Amid the pandemic, particularly with the cancellation and reduction of unemployment assistance, many continue to struggle with poverty and its consequences. Access to safe housing, to healthy food, to medical care, to work – to access an experience of living that is more than just ‘bare life’, in Agamben’s words – is not guaranteed in Australia. Life becomes constantly insecure.
Australia’s borders have long been justified in the name of national security, and weaponised against those seeking safety and reunion in Australia. In the name of national security, Australia has committed countless abuses of human rights against asylum seekers and refugees. In perhaps a predictable extension of this border violence, the pandemic has also spurred a crystallisation of the border now felt more acutely by Australians themselves. After making the difficult decision to leave late last year after 6-months of unemployment and separation from my partner in the United States, my heart is still in my throat because I know that if anything happens to me or my family, there is no easy pathway back. Again, for many, experiences of separation and the impermeable Australian border long pre-date the pandemic.
Like insecurity, safety can also look like many different things. My South Sudanese colleagues and friends have demonstrated what it means to create security through community and connection – even in the midst of civil war. I work with teams of women and youth who, in the absence of a protective state, have mobilised their own unarmed civilian protection teams. They disseminate safety information, conduct safety meetings, provide protective accompaniment to those in need, and mediate community conflict. Though the notion of working in South Sudan sparks fear for many, I don’t often feel unsafe here. I have a team of colleagues who treat me like family, stable work, a home, and a network of people I know care deeply about my welfare.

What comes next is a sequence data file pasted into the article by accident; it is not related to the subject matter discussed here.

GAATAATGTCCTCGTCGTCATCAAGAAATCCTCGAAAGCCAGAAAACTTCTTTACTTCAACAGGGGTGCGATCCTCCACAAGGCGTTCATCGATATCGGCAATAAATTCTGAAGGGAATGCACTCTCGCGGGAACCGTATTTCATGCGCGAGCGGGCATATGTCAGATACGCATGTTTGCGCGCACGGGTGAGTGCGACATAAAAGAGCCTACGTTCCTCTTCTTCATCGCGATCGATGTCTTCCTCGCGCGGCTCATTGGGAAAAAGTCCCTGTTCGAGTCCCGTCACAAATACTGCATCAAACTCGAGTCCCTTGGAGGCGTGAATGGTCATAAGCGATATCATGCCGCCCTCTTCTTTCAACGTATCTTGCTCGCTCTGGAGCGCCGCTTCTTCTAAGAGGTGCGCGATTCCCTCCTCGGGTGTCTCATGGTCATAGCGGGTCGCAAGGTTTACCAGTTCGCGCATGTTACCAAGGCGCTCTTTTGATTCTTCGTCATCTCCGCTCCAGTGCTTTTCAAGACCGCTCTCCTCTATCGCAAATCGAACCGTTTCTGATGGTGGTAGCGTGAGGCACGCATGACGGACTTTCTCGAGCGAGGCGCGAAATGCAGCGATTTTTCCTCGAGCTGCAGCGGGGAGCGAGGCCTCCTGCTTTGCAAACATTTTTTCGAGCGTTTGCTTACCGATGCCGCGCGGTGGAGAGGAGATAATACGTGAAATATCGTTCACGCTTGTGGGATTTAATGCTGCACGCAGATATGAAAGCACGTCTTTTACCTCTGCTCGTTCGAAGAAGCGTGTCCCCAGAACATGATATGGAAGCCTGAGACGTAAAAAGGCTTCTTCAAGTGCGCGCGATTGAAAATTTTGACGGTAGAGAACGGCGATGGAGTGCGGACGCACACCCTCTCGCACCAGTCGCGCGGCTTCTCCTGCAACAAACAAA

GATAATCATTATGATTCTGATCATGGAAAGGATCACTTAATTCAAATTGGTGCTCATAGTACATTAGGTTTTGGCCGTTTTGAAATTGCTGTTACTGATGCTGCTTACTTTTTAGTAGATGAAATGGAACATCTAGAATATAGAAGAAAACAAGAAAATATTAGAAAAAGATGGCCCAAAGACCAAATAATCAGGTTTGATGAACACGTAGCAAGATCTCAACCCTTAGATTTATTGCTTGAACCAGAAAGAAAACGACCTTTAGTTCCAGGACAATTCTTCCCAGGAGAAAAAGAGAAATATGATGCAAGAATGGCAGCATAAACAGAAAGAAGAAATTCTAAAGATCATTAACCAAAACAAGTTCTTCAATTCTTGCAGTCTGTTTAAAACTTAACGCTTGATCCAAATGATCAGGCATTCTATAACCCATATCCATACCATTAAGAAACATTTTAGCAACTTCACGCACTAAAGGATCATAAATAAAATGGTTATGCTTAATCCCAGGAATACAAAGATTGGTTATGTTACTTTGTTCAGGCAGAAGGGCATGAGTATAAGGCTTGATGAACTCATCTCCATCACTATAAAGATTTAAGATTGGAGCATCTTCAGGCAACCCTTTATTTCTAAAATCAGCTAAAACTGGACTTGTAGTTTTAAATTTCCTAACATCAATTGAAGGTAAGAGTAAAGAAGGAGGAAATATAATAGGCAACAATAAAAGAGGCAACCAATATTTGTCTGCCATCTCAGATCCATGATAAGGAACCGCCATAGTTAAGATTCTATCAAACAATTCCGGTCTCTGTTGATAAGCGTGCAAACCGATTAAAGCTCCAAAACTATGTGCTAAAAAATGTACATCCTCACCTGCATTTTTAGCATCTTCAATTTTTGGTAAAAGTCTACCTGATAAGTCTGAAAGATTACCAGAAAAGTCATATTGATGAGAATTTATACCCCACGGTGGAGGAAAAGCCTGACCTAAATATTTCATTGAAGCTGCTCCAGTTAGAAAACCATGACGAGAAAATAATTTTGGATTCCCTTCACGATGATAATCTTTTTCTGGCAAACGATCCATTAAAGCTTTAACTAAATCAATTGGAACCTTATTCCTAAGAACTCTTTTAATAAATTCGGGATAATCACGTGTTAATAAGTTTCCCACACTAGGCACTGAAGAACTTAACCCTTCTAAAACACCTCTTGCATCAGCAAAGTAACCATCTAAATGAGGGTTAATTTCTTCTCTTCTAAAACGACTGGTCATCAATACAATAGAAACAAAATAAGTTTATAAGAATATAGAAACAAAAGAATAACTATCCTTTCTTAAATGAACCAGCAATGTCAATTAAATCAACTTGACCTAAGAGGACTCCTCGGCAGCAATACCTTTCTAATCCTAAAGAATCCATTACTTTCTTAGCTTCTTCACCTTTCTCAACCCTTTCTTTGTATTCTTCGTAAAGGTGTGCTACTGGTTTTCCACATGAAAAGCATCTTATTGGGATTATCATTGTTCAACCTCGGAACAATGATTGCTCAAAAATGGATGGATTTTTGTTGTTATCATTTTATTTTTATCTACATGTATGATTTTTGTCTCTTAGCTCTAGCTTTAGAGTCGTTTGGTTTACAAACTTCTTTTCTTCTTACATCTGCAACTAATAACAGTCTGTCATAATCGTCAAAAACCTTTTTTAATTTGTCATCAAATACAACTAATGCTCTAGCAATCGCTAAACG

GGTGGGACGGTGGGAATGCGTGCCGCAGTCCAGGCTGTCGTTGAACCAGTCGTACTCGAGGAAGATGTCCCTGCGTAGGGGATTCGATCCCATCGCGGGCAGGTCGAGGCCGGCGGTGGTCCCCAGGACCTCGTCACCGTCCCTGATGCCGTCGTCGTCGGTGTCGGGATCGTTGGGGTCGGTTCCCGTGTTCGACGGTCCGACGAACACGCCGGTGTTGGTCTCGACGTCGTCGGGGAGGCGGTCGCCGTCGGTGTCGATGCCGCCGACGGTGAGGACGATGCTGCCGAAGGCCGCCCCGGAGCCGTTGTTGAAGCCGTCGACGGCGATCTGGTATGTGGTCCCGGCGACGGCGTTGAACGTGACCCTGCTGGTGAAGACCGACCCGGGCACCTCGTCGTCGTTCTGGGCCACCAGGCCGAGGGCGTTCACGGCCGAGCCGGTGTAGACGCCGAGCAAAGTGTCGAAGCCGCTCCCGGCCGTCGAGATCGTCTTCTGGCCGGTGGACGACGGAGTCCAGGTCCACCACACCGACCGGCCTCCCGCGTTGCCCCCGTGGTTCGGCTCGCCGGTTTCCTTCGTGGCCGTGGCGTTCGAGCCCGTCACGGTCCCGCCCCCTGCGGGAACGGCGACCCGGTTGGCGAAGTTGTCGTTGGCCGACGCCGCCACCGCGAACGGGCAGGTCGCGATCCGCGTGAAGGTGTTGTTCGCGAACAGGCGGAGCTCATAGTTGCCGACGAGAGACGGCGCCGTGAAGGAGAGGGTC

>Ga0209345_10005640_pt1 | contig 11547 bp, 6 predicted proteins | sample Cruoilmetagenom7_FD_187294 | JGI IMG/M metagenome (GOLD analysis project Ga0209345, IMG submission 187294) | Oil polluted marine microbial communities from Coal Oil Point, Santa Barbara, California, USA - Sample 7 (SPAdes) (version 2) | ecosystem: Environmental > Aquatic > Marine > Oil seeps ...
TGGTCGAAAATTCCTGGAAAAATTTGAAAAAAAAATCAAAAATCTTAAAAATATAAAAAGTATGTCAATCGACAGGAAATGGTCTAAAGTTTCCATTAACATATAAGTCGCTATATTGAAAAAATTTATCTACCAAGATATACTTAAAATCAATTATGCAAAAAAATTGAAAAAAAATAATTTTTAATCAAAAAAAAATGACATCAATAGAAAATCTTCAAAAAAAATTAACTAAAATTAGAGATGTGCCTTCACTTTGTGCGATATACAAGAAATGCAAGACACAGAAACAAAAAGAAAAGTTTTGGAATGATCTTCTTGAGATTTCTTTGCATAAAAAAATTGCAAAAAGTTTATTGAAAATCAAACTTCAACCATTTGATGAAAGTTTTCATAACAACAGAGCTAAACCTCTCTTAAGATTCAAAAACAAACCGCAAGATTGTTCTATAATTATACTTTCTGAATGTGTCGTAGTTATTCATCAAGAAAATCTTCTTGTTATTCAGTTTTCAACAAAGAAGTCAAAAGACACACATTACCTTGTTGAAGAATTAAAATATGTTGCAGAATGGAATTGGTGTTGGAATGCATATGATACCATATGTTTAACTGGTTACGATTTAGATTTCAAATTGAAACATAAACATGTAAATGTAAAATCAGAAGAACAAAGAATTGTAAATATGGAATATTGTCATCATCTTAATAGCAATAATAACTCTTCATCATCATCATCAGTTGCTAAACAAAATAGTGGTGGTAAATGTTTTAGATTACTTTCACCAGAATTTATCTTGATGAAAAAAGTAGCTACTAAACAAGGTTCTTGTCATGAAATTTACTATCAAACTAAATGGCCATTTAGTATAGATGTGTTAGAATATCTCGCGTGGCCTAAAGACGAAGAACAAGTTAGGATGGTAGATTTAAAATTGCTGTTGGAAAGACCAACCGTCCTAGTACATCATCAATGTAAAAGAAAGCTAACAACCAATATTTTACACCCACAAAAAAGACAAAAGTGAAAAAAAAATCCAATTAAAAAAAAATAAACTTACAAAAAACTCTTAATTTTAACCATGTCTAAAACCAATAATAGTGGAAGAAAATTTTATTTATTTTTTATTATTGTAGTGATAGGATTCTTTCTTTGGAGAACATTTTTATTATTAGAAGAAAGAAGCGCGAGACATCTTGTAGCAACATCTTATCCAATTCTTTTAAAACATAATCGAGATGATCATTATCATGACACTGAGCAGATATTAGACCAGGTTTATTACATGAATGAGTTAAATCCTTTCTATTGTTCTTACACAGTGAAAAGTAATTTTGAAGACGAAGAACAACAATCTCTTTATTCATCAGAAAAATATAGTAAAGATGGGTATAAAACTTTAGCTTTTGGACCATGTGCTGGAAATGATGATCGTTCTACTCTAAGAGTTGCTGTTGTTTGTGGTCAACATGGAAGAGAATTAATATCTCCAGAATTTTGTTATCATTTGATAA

My point is not that South Sudan is free of fear and insecurity – as I note above, that is not the case for many, particularly its own citizens. But I do want to highlight that security and safety can look like many different things, and it is often not where, or how, or what we presume and expect.
Conventional ideas about security try to convince us that force, coercion and threat are the only means of control and of achieving policy and political outcomes. It hands power to police and militaries, without considering the myriad ways in which these powers are used to create insecurity for so many. Its narrowed focus overlooks other kinds of threats to security – climate change, the patriarchy, the threat of racism. It asks us to overlook how oppression destroys trust in one another and makes us less safe.